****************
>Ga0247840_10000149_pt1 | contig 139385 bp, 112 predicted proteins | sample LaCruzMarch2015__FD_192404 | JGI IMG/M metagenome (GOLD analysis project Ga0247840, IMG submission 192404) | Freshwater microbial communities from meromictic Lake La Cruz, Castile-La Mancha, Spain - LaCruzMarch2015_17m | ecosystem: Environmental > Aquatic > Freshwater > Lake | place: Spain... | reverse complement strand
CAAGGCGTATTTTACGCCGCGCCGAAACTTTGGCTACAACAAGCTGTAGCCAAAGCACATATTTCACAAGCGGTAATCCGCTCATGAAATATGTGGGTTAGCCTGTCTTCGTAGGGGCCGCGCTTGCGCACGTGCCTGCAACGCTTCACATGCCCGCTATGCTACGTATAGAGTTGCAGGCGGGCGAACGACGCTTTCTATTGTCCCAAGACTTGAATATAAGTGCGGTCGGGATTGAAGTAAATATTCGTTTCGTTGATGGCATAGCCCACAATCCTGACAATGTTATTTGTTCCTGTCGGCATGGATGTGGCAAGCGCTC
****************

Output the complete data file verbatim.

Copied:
>Ga0247840_10000149_pt1 | contig 139385 bp, 112 predicted proteins | sample LaCruzMarch2015__FD_192404 | JGI IMG/M metagenome (GOLD analysis project Ga0247840, IMG submission 192404) | Freshwater microbial communities from meromictic Lake La Cruz, Castile-La Mancha, Spain - LaCruzMarch2015_17m | ecosystem: Environmental > Aquatic > Freshwater > Lake | place: Spain... | reverse complement strand
CAAGGCGTATTTTACGCCGCGCCGAAACTTTGGCTACAACAAGCTGTAGCCAAAGCACATATTTCACAAGCGGTAATCCGCTCATGAAATATGTGGGTTAGCCTGTCTTCGTAGGGGCCGCGCTTGCGCACGTGCCTGCAACGCTTCACATGCCCGCTATGCTACGTATAGAGTTGCAGGCGGGCGAACGACGCTTTCTATTGTCCCAAGACTTGAATATAAGTGCGGTCGGGATTGAAGTAAATATTCGTTTCGTTGATGGCATAGCCCACAATCCTGACAATGTTATTTGTTCCTGTCGGCATGGATGTGGCAAGCGCTC